Ending the year on a high note by meeting a significant milestone puts all the hard work into perspective, especially after facing a global pandemic with severe implications on our daily life. For the team of engineers in Research Instruments (RI), Germany, the completion of the ITER Inner-Vertical Target (IVT) prototype’s engineering phase was their trophy. In record time and with tonnes of iron will, the team of experts successfully produced the second European prototype of a component considered as extremely complex even for those counting decades in the fusion community.
Years ago, F4E took the decision to engage in parallel with different suppliers in the development of In-Vessel components in order to spread expertise from an early stage. Consequently, more players have started entering the fusion energy market each having different strengths. For components like these, manufactured for the first time ever, keeping the learning curve as inclusive as possible pays dividends.
The Divertor IVT prototype weighs 0.5 t and measures approximately 1.5 m. Its surface is covered by 1 104 tungsten blocks, which resemble to shiny thick tiles. In total 54 divertor cassettes will form the ITER Divertor, and when the machine is operational, the maximum expected temperature on the tungsten surface of a cassette will be in the range of 2000 °C. The blocks will face the hot plasma and right beneath them a circuit of copper alloy pipes with pressurised water will flow to cool down the heat.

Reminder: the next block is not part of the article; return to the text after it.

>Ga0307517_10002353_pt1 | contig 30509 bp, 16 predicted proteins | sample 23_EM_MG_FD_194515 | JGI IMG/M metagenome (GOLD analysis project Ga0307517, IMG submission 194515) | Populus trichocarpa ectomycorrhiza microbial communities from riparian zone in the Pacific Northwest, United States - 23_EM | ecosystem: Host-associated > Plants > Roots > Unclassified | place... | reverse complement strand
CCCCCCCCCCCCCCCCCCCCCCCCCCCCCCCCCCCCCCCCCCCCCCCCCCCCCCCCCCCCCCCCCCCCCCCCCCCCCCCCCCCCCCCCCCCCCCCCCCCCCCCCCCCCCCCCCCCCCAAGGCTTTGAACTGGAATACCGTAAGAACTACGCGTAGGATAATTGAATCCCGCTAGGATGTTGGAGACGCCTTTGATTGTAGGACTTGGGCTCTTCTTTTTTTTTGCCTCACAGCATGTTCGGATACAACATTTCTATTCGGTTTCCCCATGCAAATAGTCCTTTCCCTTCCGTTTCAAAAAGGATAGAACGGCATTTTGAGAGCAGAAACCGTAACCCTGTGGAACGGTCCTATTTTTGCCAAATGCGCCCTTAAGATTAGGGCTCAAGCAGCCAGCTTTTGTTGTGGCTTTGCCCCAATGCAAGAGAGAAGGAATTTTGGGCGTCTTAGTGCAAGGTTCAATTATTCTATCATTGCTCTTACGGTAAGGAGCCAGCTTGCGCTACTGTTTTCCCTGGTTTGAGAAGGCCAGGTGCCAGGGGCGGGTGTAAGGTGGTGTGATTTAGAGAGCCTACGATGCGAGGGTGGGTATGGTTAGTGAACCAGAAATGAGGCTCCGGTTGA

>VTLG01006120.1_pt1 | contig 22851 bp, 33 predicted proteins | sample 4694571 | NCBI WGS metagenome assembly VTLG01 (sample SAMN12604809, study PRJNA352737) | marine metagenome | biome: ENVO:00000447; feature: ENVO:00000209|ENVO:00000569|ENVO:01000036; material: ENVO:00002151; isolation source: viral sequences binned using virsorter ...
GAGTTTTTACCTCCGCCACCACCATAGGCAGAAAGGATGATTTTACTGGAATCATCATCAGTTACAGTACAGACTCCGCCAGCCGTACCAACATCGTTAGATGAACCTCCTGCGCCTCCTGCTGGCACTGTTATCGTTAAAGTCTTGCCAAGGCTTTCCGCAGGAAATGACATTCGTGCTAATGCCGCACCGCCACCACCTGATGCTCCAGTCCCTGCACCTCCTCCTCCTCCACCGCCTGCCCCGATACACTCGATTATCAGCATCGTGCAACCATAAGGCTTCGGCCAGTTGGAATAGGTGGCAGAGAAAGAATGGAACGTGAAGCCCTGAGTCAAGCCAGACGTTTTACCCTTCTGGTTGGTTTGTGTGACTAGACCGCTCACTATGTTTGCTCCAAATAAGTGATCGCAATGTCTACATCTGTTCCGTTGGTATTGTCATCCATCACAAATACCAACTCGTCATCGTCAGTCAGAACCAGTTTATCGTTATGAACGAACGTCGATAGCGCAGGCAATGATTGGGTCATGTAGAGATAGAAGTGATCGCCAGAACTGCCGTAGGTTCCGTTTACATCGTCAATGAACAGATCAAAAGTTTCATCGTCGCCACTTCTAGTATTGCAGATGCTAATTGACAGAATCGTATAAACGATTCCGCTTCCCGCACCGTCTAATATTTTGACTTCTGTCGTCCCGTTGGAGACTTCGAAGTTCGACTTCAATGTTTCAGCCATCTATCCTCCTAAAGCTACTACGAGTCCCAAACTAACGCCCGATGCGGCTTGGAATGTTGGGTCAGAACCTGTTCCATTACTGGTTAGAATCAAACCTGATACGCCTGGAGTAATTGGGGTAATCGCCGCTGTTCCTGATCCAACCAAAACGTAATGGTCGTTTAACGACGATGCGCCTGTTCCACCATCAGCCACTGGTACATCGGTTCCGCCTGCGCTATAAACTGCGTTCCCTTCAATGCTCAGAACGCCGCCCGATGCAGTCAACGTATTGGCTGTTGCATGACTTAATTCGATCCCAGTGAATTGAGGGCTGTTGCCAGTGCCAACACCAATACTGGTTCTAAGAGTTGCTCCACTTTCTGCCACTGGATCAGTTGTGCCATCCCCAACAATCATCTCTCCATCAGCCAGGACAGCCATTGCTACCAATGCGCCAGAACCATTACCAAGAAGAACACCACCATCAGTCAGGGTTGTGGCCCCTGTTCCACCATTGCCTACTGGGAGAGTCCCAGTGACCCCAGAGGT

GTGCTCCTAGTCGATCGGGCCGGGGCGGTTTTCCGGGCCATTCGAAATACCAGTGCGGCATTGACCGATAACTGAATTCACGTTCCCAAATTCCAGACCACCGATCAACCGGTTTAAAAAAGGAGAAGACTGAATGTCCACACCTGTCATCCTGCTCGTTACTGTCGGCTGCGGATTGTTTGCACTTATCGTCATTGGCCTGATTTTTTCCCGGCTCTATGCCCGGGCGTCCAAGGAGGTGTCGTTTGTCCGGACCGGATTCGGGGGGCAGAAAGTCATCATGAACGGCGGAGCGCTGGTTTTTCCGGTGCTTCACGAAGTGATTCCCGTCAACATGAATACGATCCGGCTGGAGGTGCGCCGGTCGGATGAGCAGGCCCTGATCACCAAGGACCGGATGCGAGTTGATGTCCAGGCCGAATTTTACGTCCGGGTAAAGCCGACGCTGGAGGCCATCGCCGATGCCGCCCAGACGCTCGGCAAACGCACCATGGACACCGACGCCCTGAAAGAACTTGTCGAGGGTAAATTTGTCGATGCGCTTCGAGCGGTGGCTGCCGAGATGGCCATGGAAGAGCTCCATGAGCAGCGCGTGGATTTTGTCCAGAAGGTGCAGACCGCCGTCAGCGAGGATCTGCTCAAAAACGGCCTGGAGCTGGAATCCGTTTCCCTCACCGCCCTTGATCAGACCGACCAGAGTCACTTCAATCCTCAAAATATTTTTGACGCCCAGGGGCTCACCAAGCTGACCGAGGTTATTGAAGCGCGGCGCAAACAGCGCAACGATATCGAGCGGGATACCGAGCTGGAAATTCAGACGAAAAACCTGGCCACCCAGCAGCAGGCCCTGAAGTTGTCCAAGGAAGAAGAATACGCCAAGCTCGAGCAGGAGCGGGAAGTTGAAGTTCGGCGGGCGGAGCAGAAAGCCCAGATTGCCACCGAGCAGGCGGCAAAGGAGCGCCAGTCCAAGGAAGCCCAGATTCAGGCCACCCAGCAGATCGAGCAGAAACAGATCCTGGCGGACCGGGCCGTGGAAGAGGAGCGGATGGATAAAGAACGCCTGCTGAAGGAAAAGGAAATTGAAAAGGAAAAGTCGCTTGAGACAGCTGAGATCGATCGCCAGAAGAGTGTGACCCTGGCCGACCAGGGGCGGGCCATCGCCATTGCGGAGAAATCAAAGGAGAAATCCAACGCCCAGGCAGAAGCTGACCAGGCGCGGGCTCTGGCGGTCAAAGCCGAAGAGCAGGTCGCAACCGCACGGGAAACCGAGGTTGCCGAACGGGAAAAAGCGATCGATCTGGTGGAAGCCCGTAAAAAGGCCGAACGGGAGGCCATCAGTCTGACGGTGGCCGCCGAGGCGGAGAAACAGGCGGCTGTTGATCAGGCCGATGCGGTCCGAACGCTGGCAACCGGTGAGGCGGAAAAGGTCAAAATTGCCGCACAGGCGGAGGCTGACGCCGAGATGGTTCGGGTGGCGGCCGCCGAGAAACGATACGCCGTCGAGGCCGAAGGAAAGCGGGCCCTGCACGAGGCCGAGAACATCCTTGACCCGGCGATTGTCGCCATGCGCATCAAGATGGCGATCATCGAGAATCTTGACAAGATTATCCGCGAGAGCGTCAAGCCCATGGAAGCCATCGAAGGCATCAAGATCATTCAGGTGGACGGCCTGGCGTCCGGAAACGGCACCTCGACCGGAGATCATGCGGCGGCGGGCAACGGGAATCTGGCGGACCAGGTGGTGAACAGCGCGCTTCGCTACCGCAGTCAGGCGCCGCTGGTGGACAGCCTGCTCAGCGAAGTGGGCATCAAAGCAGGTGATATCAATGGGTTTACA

Understanding the nature of the beast helps taming it. This is exactly what F4E did together with RI in developing this prototype. The company with a proven track record in brazing and working with copper alloys, studied the functions of the IVT for roughly two years and took the first R&D steps producing small mock-ups. In 2017 they started working on a bigger prototype, which required procuring larger amounts of materials and scaling up their tools. As soon as the prototype pre-assembly was completed, F4E’s Technical Support Services, and their supplier Metromecanica (Spain), provided an automated system to measure quickly and with extreme precision any of the 1200 gaps between the blocks of the component. As the new year kicked-off, the prototype was getting ready to leave from RI to the Efremov Institute, Russia, in order to go through high heat flux tests.
Michael Pekeler, Director of Superconducting RF, Fusion and Special Manufacturing, Research Instruments (RI), elaborates on the importance of this achievement. “We are very happy to have reached this milestone. This would not have been possible without the excellent cooperation with the F4E team, the passion and dedication of our project team. It is a clear demonstration of the high quality products we design and manufacture at RI. It is also a success bringing us closer to the qualification for the tender phase of the IVT series production. We are delighted to do our part bringing ITER to life by contributing to the development of high tech components as challenging as this one.”
Pierre Gavila, following this contract on behalf of F4E’s In-Vessel team explains, “We are pleased to see the second IVT prototype reaching this important project milestone. It is important to keep in mind that this component has not been produced before and it required from our European suppliers extra effort to meet the strict requirements. We are eager to see how the prototype will perform during the high heat flux tests performed in Russia.”